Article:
Q: What are you looking forward to in the inflammation and immunology fields?

All these years of effort — not just my lab, of course, thousands of people — we’re all trying to discover ways to treat these diseases. We work on Parkinson’s, Alzheimer’s and sepsis. Even with rheumatoid arthritis, where there are treatments, there’s a big need for new anti-inflammatories that work better.

With COVID-19, we want to see treatments. There are trials happening with anti-inflammatories, so I’m waiting with bated breath to see what those trials tell us. There are also anti-virals, vaccines, antibody-based therapy. If a single one of those things works, the game changes because now there’s hope.

Trinity College Dublin
Luke O’Neill speaks at Schrödinger at 75: The Future of Biology conference organised by Trinity College Dublin in September 2018; five Nobel Prize winners spoke at the event, along with other leading scientists from around the globe.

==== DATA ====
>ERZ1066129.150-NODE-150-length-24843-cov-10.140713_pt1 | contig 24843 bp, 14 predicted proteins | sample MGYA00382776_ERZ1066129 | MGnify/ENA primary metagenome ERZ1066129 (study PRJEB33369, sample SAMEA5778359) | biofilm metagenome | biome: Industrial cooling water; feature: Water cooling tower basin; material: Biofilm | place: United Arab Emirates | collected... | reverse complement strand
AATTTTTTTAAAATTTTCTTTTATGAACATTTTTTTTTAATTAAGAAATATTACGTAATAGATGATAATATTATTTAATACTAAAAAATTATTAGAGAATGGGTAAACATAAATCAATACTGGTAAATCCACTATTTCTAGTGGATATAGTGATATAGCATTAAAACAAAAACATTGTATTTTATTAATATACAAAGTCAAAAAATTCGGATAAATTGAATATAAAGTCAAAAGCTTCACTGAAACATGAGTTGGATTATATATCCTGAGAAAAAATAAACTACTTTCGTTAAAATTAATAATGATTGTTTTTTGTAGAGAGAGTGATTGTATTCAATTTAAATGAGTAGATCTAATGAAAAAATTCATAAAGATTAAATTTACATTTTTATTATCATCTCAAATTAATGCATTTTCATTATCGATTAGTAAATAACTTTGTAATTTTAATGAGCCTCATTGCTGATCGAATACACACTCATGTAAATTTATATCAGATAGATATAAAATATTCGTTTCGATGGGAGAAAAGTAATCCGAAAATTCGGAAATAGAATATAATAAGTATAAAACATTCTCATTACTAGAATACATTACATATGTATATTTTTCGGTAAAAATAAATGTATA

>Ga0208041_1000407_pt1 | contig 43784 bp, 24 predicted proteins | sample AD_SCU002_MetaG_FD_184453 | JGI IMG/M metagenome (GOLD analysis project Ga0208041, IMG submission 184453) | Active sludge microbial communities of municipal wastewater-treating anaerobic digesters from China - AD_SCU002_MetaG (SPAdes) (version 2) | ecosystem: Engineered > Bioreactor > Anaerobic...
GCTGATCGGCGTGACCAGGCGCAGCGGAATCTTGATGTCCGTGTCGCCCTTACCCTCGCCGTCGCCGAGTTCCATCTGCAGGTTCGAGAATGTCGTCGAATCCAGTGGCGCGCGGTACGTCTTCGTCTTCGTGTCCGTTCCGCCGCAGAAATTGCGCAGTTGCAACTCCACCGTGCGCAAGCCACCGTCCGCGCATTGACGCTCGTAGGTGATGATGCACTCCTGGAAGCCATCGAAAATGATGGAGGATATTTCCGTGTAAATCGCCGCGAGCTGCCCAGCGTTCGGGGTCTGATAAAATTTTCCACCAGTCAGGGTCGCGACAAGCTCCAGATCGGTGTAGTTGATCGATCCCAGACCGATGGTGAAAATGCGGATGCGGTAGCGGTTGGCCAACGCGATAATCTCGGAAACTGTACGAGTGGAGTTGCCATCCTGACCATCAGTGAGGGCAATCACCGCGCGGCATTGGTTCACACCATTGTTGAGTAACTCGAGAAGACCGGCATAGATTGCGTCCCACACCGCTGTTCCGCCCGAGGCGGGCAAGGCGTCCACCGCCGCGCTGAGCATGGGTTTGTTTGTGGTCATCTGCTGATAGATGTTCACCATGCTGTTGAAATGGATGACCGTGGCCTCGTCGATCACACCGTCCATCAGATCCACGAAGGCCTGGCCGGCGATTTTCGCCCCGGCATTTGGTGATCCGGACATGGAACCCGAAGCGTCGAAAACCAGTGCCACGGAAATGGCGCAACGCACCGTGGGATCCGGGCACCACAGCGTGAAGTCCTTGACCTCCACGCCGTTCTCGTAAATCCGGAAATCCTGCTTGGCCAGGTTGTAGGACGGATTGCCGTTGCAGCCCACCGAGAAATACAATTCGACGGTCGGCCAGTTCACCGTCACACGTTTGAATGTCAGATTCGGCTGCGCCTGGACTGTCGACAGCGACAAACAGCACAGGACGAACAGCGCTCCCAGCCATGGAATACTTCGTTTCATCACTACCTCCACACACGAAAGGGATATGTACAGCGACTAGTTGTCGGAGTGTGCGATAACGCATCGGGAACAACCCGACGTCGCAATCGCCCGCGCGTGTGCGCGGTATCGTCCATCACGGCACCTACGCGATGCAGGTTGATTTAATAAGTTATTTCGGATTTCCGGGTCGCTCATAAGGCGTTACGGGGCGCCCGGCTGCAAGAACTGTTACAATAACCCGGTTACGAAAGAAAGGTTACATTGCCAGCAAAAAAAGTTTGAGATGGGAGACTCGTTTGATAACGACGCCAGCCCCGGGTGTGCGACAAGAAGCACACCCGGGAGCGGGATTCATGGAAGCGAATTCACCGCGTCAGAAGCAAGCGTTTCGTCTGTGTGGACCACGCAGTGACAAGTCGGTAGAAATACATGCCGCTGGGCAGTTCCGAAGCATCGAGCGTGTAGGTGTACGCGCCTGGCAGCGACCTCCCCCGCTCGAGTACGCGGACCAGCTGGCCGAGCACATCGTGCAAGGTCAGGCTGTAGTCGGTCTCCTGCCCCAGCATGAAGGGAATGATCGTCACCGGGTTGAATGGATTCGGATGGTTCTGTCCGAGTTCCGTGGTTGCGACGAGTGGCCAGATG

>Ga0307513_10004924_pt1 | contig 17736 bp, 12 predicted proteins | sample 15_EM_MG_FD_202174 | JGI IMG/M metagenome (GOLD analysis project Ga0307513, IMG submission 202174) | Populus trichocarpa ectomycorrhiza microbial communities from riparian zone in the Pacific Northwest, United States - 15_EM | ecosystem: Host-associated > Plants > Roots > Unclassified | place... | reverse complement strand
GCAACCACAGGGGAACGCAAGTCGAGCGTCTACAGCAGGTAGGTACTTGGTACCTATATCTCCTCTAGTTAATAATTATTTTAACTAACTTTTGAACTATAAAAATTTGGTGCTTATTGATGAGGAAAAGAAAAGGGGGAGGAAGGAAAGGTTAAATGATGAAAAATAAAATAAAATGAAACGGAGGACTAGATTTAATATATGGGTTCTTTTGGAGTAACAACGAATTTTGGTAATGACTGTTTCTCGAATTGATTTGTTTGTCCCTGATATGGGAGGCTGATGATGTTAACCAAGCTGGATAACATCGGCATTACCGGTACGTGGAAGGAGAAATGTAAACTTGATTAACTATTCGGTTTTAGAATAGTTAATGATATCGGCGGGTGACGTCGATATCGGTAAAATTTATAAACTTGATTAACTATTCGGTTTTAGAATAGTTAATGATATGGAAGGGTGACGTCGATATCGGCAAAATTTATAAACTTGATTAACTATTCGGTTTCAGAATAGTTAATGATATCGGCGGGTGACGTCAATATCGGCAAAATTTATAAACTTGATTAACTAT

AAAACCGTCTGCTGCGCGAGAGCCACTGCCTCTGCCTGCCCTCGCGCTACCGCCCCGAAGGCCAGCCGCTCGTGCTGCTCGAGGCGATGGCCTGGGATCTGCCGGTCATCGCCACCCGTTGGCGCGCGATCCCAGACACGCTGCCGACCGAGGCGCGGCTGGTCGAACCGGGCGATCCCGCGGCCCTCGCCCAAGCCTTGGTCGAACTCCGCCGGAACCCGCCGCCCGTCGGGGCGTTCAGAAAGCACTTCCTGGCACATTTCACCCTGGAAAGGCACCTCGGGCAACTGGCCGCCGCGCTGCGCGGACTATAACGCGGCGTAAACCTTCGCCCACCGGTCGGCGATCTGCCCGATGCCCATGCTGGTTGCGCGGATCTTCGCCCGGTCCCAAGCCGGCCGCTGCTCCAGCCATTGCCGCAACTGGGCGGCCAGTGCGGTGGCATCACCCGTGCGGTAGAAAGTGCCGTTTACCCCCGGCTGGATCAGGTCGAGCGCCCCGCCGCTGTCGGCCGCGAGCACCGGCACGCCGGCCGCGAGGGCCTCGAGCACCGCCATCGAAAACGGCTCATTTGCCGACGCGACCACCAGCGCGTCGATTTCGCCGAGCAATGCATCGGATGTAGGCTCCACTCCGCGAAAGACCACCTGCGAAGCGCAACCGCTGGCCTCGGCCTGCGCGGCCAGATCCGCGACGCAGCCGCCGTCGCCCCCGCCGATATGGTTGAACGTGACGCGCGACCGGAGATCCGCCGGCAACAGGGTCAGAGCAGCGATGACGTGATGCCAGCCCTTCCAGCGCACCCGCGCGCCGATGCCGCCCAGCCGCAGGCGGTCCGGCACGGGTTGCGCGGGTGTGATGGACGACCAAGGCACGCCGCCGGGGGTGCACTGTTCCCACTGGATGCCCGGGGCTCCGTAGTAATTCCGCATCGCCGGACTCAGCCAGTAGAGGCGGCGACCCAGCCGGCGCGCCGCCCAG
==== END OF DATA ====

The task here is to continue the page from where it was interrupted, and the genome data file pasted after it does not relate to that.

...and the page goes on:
Q: You’re also heavily involved in science communication. What inspired you to write “Humanology” and “The Great Irish Science Book”?

I’d be asked questions on Irish radio, and it began with immunology stuff I know about. But then the radio hosts go, “Oh, can you comment on this?” And that might be slightly outside my comfort zone. But then they said, “Oh, you’re quite good at this” — so I began to get roped into it more and more and got to enjoy it. It’s a bit of a thrill.